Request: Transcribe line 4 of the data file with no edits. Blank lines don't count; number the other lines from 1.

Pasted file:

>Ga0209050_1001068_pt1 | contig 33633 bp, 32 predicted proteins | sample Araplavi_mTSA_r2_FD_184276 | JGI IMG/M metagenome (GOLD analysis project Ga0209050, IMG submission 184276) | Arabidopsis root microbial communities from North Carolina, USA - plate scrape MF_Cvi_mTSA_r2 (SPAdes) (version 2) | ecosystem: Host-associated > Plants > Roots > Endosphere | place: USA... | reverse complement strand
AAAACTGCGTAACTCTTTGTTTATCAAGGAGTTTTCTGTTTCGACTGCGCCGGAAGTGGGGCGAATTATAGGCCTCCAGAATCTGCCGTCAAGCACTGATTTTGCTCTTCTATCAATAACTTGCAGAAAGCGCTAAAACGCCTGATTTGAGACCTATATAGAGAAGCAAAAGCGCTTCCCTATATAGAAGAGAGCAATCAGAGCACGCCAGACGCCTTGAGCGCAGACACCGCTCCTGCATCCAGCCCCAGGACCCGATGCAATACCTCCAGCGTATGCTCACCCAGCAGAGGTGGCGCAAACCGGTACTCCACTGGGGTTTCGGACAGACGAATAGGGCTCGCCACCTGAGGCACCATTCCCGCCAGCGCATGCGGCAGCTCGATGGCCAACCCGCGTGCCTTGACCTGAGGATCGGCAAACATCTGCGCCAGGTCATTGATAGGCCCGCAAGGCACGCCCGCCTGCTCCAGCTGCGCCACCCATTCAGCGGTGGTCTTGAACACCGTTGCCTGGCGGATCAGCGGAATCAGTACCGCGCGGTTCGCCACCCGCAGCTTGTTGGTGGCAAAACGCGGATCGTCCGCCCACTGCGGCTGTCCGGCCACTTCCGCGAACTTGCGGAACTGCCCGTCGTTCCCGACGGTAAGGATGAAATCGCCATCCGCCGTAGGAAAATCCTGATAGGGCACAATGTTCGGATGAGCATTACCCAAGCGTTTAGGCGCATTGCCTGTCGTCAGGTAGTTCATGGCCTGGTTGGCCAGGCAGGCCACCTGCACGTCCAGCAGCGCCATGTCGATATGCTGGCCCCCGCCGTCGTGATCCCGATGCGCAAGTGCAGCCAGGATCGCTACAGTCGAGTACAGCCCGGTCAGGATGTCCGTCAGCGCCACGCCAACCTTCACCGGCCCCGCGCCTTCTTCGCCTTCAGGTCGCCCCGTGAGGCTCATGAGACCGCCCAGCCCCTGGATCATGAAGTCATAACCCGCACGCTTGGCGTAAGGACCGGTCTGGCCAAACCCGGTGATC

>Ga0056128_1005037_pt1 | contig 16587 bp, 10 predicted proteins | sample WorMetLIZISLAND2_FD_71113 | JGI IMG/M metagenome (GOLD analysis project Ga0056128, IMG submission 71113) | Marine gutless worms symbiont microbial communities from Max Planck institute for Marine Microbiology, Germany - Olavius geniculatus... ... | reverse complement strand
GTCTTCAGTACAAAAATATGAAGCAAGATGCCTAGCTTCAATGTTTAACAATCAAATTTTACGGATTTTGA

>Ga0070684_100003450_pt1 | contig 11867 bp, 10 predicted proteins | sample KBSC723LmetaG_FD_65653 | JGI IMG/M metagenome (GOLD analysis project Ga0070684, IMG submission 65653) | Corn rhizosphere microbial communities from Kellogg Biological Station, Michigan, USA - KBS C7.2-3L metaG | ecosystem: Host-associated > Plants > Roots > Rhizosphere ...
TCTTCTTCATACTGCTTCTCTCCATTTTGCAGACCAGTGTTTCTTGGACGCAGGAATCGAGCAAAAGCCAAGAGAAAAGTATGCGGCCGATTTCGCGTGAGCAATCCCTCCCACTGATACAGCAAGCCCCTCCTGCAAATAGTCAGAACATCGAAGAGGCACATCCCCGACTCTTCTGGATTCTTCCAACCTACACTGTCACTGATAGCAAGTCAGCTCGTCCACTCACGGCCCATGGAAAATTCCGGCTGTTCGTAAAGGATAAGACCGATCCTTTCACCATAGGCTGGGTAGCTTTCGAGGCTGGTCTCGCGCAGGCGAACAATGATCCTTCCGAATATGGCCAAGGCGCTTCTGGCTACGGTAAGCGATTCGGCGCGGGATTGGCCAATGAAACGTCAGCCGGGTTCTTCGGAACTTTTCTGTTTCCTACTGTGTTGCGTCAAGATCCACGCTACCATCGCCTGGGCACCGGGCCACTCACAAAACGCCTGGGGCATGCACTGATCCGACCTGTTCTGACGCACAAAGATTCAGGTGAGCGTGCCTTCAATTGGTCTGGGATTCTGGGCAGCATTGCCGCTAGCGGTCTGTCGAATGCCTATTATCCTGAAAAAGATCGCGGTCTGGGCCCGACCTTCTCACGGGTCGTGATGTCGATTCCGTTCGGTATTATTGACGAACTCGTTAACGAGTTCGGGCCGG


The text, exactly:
GTCTTCAGTACAAAAATATGAAGCAAGATGCCTAGCTTCAATGTTTAACAATCAAATTTTACGGATTTTGA